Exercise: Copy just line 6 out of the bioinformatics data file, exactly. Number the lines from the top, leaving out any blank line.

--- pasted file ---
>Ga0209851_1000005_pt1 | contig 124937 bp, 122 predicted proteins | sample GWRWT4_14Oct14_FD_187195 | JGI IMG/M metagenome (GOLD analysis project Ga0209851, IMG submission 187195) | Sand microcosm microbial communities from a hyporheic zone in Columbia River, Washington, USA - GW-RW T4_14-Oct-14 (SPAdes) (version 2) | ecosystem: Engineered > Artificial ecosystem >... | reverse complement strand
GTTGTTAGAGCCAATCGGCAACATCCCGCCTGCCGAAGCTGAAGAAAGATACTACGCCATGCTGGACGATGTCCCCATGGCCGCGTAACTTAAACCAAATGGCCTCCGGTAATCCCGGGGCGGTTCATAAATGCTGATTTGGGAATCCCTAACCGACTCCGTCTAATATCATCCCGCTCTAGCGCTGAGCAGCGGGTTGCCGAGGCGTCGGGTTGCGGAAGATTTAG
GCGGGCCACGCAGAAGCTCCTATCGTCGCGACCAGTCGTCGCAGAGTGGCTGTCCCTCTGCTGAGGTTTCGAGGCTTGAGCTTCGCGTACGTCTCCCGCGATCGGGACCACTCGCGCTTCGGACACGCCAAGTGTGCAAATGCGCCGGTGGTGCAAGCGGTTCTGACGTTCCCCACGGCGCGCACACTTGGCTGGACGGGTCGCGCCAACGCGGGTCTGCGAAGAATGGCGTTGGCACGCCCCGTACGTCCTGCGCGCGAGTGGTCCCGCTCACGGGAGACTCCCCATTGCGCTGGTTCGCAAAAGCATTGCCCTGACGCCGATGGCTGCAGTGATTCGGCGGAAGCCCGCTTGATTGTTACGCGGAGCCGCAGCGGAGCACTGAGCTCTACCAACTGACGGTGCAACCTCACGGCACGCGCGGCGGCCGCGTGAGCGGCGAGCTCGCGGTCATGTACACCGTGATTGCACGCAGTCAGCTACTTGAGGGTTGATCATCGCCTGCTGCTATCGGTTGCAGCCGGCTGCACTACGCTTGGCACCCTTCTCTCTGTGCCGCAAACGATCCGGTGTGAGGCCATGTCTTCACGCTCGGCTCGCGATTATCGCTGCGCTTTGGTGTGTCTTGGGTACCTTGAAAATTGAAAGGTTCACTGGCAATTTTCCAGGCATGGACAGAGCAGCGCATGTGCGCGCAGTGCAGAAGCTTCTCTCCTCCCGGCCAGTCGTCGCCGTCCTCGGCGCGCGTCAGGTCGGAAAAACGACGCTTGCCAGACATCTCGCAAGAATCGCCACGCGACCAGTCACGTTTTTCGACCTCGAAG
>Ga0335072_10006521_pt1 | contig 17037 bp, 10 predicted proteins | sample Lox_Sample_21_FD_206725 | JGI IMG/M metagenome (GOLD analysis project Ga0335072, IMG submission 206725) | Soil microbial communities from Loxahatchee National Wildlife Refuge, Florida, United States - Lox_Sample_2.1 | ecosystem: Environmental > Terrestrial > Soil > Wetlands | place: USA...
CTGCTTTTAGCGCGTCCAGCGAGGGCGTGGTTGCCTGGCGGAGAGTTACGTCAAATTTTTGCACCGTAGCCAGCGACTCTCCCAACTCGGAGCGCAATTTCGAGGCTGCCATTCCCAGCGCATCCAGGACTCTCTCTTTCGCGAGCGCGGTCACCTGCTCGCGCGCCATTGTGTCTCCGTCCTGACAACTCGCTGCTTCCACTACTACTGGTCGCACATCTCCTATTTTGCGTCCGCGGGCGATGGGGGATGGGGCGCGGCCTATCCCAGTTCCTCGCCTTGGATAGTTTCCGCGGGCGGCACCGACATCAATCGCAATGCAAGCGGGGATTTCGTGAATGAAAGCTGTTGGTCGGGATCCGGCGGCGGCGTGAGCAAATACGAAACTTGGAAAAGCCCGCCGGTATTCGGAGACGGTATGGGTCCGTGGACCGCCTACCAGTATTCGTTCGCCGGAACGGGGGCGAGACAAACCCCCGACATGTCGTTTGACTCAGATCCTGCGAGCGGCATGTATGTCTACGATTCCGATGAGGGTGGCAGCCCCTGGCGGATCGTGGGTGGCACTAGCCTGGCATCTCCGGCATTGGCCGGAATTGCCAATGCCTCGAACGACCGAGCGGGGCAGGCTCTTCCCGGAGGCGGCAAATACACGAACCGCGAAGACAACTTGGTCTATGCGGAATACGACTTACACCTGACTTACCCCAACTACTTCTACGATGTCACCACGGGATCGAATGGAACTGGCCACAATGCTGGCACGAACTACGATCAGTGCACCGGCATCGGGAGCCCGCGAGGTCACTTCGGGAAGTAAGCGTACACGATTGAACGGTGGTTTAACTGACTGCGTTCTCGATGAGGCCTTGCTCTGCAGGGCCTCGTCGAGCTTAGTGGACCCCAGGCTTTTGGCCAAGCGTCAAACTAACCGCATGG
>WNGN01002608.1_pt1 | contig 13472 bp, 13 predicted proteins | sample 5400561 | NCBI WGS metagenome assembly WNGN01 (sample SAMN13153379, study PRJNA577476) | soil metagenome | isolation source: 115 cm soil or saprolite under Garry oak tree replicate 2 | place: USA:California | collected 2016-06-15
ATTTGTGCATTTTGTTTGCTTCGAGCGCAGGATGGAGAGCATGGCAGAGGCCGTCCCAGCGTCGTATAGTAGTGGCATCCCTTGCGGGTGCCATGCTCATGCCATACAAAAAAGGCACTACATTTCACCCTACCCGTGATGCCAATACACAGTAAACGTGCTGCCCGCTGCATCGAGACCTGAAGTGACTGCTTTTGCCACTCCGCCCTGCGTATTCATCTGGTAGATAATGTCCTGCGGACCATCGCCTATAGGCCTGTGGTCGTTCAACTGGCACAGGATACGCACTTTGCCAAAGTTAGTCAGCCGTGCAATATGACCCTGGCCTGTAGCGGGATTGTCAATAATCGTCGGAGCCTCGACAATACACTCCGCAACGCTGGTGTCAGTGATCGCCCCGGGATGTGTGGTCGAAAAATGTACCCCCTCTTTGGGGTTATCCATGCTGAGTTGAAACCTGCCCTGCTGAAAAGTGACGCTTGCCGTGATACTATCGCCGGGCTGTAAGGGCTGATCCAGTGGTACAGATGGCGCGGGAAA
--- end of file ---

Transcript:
>WNGN01002608.1_pt1 | contig 13472 bp, 13 predicted proteins | sample 5400561 | NCBI WGS metagenome assembly WNGN01 (sample SAMN13153379, study PRJNA577476) | soil metagenome | isolation source: 115 cm soil or saprolite under Garry oak tree replicate 2 | place: USA:California | collected 2016-06-15